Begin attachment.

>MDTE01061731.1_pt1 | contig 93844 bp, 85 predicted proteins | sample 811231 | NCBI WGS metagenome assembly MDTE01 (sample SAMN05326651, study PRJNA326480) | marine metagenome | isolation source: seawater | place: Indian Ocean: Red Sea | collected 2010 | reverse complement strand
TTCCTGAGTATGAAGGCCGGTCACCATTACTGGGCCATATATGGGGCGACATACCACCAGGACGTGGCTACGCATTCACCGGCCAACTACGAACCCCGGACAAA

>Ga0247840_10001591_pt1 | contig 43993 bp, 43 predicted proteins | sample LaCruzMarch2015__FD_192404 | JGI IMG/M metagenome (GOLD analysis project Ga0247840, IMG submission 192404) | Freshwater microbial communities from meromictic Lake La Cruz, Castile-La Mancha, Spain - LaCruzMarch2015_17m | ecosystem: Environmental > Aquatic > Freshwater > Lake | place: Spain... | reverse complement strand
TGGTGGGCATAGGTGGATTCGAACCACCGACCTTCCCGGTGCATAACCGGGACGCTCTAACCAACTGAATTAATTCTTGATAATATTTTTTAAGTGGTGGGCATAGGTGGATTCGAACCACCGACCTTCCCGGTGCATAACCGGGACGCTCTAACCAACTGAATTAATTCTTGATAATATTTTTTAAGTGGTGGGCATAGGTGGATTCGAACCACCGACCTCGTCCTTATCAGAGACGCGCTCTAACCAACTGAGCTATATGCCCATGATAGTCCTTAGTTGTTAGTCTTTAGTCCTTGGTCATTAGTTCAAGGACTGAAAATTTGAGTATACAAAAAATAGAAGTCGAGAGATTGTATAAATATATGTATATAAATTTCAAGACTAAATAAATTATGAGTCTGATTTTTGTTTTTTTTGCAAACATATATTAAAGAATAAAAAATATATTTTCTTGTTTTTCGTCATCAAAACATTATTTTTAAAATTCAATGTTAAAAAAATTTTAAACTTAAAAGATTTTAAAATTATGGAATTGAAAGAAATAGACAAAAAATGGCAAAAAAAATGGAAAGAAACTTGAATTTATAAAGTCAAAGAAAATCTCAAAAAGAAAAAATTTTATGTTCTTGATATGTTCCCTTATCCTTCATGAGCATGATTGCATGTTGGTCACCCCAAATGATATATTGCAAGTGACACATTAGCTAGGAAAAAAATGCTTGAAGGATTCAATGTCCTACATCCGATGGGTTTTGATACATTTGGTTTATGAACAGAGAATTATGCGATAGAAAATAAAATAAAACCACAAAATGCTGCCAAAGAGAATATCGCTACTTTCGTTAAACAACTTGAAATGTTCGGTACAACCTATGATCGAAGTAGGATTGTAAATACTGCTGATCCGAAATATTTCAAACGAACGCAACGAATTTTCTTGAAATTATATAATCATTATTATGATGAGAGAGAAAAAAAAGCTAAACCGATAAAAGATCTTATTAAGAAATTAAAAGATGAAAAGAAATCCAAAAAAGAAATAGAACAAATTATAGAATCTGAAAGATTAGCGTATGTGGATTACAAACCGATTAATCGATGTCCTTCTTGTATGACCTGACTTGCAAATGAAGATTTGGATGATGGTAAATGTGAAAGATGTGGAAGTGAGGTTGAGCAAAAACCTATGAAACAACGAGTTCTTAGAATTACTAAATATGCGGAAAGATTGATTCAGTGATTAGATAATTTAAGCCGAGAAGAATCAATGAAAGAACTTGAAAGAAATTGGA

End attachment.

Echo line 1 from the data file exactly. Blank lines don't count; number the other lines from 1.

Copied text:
>MDTE01061731.1_pt1 | contig 93844 bp, 85 predicted proteins | sample 811231 | NCBI WGS metagenome assembly MDTE01 (sample SAMN05326651, study PRJNA326480) | marine metagenome | isolation source: seawater | place: Indian Ocean: Red Sea | collected 2010 | reverse complement strand